As an Advanced Practice Nurse specializing in Developmental Pediatrics, I recently attended the National Society for Developmental and Behavioral Pediatrics conference in Cleveland. It was an amazing experience to be among the experts in the field and learn about the latest research and clinical guidelines for many of the developmental diagnoses I see on a daily basis.
One of the keynote speakers, Dr. Peter Rosenbaum, delivered an inspirational address on the current state of the profession. He discussed his new vision for childhood disability that is based off of the ICF framework for disability. He coined this vision “the six F-words of disability,” which include: function, family, fitness, fun, friends, and future. Function refers to what the child likes to do or what his or her jobs include. Family refers to the essential environment for the child. Fitness refers to how the child remains physically active. Fun refers to the particular activities that the child enjoys participating in. Friends refer to the friendships and relationships that the child establishes with his or her peers. Future refers to the parent and child’s expectations and visions for his or her future.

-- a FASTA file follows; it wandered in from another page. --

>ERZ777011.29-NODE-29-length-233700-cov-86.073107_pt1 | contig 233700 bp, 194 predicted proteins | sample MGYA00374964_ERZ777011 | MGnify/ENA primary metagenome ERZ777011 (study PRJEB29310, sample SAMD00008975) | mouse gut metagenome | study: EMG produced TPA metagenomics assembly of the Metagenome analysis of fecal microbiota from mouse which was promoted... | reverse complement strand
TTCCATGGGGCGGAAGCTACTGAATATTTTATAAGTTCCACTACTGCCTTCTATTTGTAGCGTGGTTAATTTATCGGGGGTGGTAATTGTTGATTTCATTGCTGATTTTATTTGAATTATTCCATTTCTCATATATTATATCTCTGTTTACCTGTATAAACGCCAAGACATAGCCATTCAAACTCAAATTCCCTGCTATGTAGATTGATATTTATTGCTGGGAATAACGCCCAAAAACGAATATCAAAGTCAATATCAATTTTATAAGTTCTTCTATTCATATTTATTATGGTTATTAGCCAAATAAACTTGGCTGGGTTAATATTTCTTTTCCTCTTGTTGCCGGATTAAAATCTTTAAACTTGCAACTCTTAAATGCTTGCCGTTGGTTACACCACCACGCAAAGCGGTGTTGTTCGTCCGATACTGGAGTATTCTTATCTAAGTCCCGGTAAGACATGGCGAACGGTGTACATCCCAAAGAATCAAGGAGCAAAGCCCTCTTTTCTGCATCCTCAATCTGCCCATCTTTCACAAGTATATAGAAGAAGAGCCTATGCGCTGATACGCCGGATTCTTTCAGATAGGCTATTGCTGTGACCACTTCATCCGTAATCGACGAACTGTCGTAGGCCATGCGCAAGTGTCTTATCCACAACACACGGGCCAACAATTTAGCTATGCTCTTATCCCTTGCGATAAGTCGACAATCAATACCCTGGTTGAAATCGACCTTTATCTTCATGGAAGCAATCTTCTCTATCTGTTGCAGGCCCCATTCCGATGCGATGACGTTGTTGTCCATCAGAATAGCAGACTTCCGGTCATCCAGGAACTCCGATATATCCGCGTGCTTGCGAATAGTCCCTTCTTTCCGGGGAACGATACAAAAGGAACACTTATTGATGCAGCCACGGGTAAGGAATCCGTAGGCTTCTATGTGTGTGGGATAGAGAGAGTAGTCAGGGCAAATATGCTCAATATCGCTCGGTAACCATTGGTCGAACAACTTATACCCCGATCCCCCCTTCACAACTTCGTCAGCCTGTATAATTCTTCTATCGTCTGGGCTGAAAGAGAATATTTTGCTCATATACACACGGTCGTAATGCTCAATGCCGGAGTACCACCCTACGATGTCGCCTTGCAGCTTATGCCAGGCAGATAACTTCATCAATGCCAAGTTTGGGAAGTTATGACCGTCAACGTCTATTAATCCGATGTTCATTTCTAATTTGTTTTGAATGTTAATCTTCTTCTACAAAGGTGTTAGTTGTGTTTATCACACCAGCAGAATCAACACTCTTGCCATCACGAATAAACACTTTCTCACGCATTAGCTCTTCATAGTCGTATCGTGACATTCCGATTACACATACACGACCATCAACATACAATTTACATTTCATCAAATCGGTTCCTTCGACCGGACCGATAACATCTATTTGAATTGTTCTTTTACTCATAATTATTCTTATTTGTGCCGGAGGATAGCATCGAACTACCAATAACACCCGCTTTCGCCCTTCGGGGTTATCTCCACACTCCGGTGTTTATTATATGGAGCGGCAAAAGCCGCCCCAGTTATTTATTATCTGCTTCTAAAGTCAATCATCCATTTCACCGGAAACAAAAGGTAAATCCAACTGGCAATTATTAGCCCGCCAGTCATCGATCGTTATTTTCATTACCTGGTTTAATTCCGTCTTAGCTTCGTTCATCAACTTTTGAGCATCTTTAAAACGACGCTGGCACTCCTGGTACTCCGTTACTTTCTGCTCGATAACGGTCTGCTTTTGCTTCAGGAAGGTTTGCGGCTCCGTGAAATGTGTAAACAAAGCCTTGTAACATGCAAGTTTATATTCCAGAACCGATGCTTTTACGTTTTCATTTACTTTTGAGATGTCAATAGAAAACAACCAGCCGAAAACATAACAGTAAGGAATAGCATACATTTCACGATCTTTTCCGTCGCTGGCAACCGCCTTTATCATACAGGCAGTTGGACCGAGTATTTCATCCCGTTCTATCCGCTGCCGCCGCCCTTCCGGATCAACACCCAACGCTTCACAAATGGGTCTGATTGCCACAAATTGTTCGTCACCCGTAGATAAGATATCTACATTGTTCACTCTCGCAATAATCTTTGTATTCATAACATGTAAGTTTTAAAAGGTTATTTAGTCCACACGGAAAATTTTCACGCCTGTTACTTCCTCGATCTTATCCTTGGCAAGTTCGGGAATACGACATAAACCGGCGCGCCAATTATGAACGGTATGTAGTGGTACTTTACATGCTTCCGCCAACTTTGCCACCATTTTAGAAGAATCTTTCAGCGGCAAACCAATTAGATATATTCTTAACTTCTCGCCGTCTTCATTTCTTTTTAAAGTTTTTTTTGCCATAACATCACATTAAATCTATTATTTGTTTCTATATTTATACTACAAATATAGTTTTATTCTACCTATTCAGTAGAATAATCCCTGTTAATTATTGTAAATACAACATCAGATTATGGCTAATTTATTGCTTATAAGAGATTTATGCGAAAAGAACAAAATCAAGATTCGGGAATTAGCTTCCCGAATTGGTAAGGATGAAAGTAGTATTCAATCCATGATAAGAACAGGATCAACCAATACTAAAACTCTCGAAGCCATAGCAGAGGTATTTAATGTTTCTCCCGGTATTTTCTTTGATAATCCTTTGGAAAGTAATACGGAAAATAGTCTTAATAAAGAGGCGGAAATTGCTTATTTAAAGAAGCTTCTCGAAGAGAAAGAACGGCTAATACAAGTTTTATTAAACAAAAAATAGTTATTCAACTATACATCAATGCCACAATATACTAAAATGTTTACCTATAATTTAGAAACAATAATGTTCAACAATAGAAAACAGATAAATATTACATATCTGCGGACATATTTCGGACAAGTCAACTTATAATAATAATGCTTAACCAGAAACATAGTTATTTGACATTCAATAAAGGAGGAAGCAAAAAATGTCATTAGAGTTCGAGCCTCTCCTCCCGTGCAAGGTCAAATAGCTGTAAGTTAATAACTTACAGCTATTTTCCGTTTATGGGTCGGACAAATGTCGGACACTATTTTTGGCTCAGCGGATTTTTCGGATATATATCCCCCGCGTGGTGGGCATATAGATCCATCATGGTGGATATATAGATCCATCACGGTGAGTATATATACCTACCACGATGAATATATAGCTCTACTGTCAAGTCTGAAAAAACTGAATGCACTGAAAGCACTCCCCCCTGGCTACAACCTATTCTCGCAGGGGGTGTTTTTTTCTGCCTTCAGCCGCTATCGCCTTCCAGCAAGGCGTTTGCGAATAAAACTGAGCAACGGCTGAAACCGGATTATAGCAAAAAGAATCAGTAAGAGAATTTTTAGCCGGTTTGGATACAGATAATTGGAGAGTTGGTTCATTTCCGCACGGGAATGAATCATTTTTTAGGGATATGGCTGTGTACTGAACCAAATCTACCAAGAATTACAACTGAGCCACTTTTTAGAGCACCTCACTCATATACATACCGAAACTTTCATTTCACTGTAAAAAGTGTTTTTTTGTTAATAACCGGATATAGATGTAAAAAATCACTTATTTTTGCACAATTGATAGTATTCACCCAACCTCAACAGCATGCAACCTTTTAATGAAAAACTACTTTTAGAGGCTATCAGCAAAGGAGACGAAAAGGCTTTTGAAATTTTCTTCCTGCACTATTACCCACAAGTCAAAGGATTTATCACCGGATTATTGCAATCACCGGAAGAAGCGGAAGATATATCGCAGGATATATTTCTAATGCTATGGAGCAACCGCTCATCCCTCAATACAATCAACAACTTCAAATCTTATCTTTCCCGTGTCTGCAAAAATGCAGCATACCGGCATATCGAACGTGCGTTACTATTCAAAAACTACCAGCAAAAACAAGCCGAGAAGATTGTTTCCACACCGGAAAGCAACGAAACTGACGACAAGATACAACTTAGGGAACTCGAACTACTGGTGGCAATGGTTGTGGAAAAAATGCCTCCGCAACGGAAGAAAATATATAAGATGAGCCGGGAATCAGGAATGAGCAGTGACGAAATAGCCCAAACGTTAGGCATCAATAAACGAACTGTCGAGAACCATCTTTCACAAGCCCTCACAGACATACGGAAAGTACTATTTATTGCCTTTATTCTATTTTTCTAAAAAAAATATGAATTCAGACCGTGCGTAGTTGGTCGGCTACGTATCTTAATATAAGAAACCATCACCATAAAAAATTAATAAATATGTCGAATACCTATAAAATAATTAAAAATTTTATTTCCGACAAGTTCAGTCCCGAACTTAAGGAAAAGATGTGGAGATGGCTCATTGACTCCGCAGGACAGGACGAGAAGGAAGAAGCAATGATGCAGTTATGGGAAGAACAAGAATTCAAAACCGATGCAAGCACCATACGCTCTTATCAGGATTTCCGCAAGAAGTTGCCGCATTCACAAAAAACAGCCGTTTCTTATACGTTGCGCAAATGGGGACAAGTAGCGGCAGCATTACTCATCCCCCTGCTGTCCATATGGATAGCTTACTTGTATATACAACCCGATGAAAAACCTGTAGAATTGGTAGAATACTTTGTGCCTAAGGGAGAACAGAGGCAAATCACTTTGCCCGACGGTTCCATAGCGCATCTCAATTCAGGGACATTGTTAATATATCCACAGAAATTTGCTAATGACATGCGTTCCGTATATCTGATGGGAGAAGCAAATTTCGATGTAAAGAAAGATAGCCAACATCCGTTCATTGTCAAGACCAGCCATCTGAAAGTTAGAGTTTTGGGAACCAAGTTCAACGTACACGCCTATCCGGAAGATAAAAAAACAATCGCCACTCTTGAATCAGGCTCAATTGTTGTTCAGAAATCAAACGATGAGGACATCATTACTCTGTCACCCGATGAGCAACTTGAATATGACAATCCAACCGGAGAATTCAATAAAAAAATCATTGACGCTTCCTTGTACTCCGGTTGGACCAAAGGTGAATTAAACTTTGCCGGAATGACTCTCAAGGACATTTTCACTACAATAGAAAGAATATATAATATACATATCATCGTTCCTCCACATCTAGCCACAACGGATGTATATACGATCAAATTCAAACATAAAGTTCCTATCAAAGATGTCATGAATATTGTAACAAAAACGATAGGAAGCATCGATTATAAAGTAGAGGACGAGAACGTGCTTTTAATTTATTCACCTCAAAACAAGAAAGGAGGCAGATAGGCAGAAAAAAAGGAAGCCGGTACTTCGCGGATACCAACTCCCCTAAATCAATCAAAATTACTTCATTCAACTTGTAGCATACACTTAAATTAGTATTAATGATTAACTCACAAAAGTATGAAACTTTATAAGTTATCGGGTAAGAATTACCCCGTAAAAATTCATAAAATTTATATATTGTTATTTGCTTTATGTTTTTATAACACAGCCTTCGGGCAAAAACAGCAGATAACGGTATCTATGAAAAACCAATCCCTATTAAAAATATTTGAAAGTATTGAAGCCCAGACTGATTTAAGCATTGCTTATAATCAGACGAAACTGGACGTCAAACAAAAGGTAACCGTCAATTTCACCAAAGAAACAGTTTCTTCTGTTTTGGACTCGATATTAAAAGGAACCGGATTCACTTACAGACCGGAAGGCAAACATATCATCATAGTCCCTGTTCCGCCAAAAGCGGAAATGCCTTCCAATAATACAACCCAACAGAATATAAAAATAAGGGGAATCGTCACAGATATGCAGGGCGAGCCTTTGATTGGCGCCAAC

This framework is a refreshing perspective when thinking holistically about a child with a disability. After hearing this lecture, I have begun to introduce the F-word concept to families in my clinical practice. This framework allows for a shift in focus on the child’s strengths, hopes, dreams, and accomplishments. For a child with a complex medical history, such as cerebral palsy, the non-medical needs can sometimes fall to the wayside. I recommend families use this framework and adapt it to their child. Perhaps when the child is starting a new school year or summer camp, the parent can share this information so that the new teacher or therapist can get to know their child and his or her personality. I encourage my fellow LEND trainees to learn more about the F-word concept and adapt it to their work or personal experience with family members.